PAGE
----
Not all elements subject to the Kondo effect have electrons fill the outermost shell, as it can also go the other way — causing electrons to leave the shell. The direction is determined by a delicate energy balance dictated by the rules of quantum mechanics.

“For some elements, because of the way the outer shell fills up, it is more energetically favorable for electrons to move out of the shell. But for a couple of these materials, the electrons can move in, which leads to expansion,” Jarrige said. In addition to samarium, the other two elements are thulium and ytterbium.

It would be worth exploring compounds containing these other elements as additional possible ingredients for creating materials that expand upon cooling, Jarrige said.

Finally, the scientists noted that the extent of the negative thermal expansion in samarium sulfide can be tuned by varying the concentration of impurities.

“This tunability makes this material very valuable for engineering expansion-balanced alloys,” Mazzone said.

“The application of highly developed many-body theory modeling was an important part of the work to identify the connection between the magnetic state of this material and its volume expansion,” said Jason Hancock, a collaborator at the University of Connecticut (UConn). “This collaboration between Kent State, UConn, Brookhaven Lab, partner synchrotrons, and synthesis groups in Japan could potentially guide new materials discovery efforts that make use of the unusual properties of these rare-earth materials.”

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10 Top Coupons APIs

Retailers and ecommerce providers know that coupons are effective marketing tools for engaging customers and building loyalty to brands. Developers who create applications that are wishing to cash in on the coupon craze can look to ProgrammableWeb to find the best Application Programming Interfaces, or APIs, to distribute coupons, rewards, promo codes and vouchers.

The Coupons category on ProgrammableWeb provides scores of resources for developers including APIs for coupon distribution, coupon data, coupon campaigns, membership programs, daily deals, coupon aggregation, rebates, referrals, coupon management, and many more.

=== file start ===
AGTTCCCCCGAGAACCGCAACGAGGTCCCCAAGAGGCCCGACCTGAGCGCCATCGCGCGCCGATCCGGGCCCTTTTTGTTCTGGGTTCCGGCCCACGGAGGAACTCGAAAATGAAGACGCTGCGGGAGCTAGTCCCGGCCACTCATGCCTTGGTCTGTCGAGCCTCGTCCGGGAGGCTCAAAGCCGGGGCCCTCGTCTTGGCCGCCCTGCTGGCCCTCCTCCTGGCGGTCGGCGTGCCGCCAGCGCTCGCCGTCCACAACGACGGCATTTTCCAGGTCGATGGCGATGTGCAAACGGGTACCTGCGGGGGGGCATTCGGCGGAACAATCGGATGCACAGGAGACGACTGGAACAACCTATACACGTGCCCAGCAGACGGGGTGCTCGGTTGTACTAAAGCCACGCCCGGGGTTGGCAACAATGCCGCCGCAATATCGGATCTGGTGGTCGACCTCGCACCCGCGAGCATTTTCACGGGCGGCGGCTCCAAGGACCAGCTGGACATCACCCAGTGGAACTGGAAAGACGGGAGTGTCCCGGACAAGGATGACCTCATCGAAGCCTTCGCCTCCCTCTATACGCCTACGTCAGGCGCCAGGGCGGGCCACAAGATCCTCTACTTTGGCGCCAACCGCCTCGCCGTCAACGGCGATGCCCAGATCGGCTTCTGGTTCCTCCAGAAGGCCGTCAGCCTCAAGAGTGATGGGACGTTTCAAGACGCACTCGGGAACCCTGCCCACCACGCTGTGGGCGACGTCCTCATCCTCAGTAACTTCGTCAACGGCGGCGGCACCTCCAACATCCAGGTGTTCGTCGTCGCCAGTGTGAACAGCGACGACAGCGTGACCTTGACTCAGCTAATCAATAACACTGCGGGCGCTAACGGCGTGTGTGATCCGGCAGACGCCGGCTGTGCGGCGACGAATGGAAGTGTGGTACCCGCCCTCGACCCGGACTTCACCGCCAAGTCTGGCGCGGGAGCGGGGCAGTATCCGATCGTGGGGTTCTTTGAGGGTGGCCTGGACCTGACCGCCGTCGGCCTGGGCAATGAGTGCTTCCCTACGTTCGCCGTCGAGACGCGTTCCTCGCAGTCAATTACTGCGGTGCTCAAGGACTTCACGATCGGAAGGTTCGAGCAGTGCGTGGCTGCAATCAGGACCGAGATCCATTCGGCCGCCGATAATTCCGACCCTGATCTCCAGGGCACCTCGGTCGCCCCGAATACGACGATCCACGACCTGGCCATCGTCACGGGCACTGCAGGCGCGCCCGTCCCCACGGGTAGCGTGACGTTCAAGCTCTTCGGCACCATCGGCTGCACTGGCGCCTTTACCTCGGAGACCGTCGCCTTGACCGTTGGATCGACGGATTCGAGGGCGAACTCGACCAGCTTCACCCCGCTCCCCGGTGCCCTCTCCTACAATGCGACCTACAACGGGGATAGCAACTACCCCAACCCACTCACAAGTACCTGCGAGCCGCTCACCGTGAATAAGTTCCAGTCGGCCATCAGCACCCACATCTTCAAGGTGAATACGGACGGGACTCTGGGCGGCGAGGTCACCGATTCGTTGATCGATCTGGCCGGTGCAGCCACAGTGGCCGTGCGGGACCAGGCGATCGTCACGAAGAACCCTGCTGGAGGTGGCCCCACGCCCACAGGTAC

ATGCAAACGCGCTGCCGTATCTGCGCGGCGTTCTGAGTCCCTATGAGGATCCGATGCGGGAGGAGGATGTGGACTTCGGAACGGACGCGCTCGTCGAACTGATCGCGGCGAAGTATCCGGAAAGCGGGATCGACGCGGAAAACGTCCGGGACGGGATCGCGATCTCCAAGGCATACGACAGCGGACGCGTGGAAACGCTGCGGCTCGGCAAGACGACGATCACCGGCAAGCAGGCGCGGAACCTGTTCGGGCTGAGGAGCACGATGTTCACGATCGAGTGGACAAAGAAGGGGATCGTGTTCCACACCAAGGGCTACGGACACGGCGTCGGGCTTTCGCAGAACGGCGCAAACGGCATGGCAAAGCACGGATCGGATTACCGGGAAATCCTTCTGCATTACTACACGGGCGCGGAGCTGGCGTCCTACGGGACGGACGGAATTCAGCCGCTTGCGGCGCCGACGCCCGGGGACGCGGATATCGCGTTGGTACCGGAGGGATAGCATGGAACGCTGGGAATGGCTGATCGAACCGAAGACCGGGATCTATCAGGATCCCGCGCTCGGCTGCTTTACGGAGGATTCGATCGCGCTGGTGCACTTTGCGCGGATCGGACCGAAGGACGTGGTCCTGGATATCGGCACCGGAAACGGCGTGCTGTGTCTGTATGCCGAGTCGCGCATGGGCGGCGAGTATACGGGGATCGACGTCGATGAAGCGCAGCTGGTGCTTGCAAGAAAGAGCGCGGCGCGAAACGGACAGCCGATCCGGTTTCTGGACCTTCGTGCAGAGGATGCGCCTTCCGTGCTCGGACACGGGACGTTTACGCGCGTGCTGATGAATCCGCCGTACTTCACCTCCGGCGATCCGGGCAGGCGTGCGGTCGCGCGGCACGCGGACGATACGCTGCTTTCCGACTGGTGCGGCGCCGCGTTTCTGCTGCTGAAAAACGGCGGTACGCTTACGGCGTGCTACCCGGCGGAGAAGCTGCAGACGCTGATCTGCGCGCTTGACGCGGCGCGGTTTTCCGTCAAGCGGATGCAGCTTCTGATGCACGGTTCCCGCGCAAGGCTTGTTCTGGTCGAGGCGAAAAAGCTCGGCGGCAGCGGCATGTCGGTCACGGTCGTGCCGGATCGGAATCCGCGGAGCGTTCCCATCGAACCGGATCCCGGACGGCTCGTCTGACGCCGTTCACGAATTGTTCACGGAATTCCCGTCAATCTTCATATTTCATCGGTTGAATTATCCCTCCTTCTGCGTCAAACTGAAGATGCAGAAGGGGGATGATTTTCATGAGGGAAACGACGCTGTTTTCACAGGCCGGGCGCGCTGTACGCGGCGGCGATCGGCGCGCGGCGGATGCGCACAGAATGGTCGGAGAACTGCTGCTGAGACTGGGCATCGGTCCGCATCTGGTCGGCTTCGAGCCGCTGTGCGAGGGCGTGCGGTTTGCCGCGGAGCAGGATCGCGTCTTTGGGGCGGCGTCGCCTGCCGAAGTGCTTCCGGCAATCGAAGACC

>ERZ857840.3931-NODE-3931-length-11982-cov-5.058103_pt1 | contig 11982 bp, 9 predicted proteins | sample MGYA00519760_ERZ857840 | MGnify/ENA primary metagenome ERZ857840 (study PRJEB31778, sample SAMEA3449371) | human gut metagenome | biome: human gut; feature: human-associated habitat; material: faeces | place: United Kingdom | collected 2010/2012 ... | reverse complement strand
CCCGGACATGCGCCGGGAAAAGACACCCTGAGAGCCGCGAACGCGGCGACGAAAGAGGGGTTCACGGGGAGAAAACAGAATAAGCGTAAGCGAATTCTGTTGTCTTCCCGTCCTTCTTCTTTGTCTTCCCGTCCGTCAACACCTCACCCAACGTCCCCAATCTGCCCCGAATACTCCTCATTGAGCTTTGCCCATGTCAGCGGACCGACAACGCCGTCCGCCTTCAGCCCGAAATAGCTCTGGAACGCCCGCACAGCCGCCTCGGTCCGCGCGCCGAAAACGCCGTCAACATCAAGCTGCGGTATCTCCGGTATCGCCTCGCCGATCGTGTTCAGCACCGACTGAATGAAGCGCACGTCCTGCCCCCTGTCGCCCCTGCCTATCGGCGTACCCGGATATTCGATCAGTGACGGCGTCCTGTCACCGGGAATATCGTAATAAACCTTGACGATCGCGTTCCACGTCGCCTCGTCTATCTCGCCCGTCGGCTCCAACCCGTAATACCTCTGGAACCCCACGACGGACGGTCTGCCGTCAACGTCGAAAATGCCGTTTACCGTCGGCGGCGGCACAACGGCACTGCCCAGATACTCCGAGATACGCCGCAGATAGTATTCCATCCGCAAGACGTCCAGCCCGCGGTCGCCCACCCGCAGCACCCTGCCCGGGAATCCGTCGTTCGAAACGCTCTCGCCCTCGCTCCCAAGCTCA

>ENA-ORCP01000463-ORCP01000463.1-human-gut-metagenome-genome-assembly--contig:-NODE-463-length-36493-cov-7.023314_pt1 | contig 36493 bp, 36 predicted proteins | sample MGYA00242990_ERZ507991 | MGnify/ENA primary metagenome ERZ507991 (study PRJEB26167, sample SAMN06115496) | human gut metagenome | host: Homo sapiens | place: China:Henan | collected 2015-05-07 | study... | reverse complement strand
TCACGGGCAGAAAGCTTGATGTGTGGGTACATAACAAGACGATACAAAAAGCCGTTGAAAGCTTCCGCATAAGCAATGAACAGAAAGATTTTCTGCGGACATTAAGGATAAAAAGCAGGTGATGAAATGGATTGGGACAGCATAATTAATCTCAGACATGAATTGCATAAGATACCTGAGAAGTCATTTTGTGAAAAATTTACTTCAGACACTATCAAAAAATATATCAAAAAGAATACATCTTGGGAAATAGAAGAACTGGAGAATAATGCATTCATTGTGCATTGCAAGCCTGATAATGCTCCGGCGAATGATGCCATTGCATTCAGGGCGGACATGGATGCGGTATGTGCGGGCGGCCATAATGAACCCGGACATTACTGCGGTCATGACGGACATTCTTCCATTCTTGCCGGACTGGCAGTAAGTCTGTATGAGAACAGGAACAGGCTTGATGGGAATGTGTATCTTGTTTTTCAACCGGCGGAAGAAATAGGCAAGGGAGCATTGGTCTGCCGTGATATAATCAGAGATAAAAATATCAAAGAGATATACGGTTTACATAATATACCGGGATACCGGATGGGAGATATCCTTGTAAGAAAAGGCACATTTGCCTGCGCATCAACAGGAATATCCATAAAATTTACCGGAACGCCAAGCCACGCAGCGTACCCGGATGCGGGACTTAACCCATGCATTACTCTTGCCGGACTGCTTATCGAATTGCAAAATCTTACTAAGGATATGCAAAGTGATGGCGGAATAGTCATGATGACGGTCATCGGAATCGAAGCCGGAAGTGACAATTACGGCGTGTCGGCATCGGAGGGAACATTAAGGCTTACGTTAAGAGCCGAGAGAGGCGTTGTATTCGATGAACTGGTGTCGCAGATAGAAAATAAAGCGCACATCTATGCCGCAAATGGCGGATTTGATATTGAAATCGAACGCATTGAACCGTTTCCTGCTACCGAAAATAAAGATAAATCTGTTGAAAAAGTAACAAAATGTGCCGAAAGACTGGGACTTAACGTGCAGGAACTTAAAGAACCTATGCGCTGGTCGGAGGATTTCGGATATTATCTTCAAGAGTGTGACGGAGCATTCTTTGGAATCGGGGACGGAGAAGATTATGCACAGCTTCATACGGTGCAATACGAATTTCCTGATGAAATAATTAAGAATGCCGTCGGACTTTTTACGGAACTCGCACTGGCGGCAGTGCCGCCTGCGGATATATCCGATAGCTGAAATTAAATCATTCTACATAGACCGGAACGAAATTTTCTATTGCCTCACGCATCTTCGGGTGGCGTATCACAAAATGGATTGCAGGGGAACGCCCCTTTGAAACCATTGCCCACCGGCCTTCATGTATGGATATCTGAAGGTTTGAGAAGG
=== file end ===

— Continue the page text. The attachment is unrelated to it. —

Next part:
This article highlights the ten most popular APIs for creating Coupons functions in applications, based on web page visits on ProgrammableWeb.

1. Groupon API

Groupon features a daily deal on the best stuff to do, see, eat, and buy in a variety of cities across the United States. Groupon gets discounts you won’t find anywhere else through the power of group buying. The Groupon APITrack this API enables applications to directly interact with Groupon via a REST API, providing data results based on location, deal type, channels and categories.

2. Discount API

The Discount APITrack this API allows developers to include interesting local deals and discounts on their app or website. These deals come from a variety of sources to ensure that there are options appropriate for many different audiences, and developers can choose what kinds of deals they want to be displayed using a web interface. Deals that match the user’s location can be retrieved using the user’s IP address, GPS coordinates, or street address.

3. Information Machine API

The Information Machine APITrack this API automatically & passively collects users’ purchase data from online and loyalty card purchases at most healthcare, grocery, takeout and major stores (such as Amazon, Costco, Target, Walmart, Walgreens, etc.). The API connects this raw purchase data to product and pricing data. An example of a use case could be a developer can create a food or dieting application that remembers everything the user purchased to make food logging easier. Or the developer can add coupon recommendations based on a user’s past purchasing data.

4. Overstock Shopping API

Overstock is an online retailer based in Salt Lake City. The Overstock Shopping APITrack this API provides CMSP (Channel Management Service Provider) applications with a retail database. The Shopping API returns details on several types of data include product status, order processing, cancellations, and returns.

5. Vouchery API

Vouchery is a coupon and promotion automation APITrack this API. Developers can use it to run promotional campaigns, use coupons, add loyalty point services, retrieve customers’ behavioral information, and more. The service includes an engine to define rules based on basket data, customer history or anything else, and give different types of rewards to customers.

Create personalized discounts via Vouchery API. Screenshot: Vouchery

6. OfferDaddy API

OfferDaddy is a mobile or website “offer wall” of discounts earned by users for taking surveys, installing apps, taking quizzes or or other actions. The OfferDaddy APITrack this API returns monetization features like coupons, surveys, videos, and tasks data to implement into mobile applications. API responses in JSON format include tracking link, amount, image URL, countries, categories, and devices.